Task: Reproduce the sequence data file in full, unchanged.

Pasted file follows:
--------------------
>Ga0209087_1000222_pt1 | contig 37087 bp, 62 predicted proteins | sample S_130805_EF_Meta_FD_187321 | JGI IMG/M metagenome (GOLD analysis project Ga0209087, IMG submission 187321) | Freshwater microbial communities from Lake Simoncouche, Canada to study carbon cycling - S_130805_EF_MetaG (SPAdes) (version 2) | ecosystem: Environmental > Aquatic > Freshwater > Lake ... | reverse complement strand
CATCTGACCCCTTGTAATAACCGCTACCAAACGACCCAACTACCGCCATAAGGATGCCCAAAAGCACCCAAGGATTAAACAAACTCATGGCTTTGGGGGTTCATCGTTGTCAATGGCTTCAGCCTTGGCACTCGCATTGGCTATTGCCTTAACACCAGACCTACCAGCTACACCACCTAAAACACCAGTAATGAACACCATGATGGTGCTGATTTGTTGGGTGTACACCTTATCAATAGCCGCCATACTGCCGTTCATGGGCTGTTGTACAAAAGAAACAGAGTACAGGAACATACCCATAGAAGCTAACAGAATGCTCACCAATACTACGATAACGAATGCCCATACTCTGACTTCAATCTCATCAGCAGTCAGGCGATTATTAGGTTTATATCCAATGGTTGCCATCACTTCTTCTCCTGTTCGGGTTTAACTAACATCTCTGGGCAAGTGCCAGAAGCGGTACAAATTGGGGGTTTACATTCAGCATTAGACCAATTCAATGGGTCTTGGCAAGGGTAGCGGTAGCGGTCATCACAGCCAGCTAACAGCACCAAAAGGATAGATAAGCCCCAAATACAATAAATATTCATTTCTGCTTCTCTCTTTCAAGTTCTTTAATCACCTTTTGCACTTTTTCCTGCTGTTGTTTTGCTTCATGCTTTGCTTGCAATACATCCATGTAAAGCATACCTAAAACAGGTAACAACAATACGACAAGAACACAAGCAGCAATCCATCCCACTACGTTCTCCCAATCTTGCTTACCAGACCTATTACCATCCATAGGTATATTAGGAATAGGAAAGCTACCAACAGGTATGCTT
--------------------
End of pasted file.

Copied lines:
>Ga0209087_1000222_pt1 | contig 37087 bp, 62 predicted proteins | sample S_130805_EF_Meta_FD_187321 | JGI IMG/M metagenome (GOLD analysis project Ga0209087, IMG submission 187321) | Freshwater microbial communities from Lake Simoncouche, Canada to study carbon cycling - S_130805_EF_MetaG (SPAdes) (version 2) | ecosystem: Environmental > Aquatic > Freshwater > Lake ... | reverse complement strand
CATCTGACCCCTTGTAATAACCGCTACCAAACGACCCAACTACCGCCATAAGGATGCCCAAAAGCACCCAAGGATTAAACAAACTCATGGCTTTGGGGGTTCATCGTTGTCAATGGCTTCAGCCTTGGCACTCGCATTGGCTATTGCCTTAACACCAGACCTACCAGCTACACCACCTAAAACACCAGTAATGAACACCATGATGGTGCTGATTTGTTGGGTGTACACCTTATCAATAGCCGCCATACTGCCGTTCATGGGCTGTTGTACAAAAGAAACAGAGTACAGGAACATACCCATAGAAGCTAACAGAATGCTCACCAATACTACGATAACGAATGCCCATACTCTGACTTCAATCTCATCAGCAGTCAGGCGATTATTAGGTTTATATCCAATGGTTGCCATCACTTCTTCTCCTGTTCGGGTTTAACTAACATCTCTGGGCAAGTGCCAGAAGCGGTACAAATTGGGGGTTTACATTCAGCATTAGACCAATTCAATGGGTCTTGGCAAGGGTAGCGGTAGCGGTCATCACAGCCAGCTAACAGCACCAAAAGGATAGATAAGCCCCAAATACAATAAATATTCATTTCTGCTTCTCTCTTTCAAGTTCTTTAATCACCTTTTGCACTTTTTCCTGCTGTTGTTTTGCTTCATGCTTTGCTTGCAATACATCCATGTAAAGCATACCTAAAACAGGTAACAACAATACGACAAGAACACAAGCAGCAATCCATCCCACTACGTTCTCCCAATCTTGCTTACCAGACCTATTACCATCCATAGGTATATTAGGAATAGGAAAGCTACCAACAGGTATGCTT